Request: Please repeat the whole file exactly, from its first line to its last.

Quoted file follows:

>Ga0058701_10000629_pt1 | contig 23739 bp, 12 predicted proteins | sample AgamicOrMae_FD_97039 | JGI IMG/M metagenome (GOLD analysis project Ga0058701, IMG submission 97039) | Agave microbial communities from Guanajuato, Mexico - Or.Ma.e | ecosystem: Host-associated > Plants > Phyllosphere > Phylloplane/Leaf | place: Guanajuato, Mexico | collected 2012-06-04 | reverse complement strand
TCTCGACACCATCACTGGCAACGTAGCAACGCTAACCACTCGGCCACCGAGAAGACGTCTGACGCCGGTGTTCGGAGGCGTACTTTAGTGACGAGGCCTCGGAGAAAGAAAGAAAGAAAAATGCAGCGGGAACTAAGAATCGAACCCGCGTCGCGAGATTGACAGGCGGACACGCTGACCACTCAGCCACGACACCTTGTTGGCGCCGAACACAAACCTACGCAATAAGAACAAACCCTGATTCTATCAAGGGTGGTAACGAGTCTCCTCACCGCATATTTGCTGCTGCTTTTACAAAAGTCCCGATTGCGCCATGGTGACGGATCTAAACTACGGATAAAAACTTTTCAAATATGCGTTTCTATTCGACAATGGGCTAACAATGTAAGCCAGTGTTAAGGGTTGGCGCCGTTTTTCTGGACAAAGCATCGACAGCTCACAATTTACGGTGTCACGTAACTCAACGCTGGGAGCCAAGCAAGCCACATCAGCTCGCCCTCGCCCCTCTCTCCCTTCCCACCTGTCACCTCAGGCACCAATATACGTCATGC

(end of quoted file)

>Ga0058701_10000629_pt1 | contig 23739 bp, 12 predicted proteins | sample AgamicOrMae_FD_97039 | JGI IMG/M metagenome (GOLD analysis project Ga0058701, IMG submission 97039) | Agave microbial communities from Guanajuato, Mexico - Or.Ma.e | ecosystem: Host-associated > Plants > Phyllosphere > Phylloplane/Leaf | place: Guanajuato, Mexico | collected 2012-06-04 | reverse complement strand
TCTCGACACCATCACTGGCAACGTAGCAACGCTAACCACTCGGCCACCGAGAAGACGTCTGACGCCGGTGTTCGGAGGCGTACTTTAGTGACGAGGCCTCGGAGAAAGAAAGAAAGAAAAATGCAGCGGGAACTAAGAATCGAACCCGCGTCGCGAGATTGACAGGCGGACACGCTGACCACTCAGCCACGACACCTTGTTGGCGCCGAACACAAACCTACGCAATAAGAACAAACCCTGATTCTATCAAGGGTGGTAACGAGTCTCCTCACCGCATATTTGCTGCTGCTTTTACAAAAGTCCCGATTGCGCCATGGTGACGGATCTAAACTACGGATAAAAACTTTTCAAATATGCGTTTCTATTCGACAATGGGCTAACAATGTAAGCCAGTGTTAAGGGTTGGCGCCGTTTTTCTGGACAAAGCATCGACAGCTCACAATTTACGGTGTCACGTAACTCAACGCTGGGAGCCAAGCAAGCCACATCAGCTCGCCCTCGCCCCTCTCTCCCTTCCCACCTGTCACCTCAGGCACCAATATACGTCATGC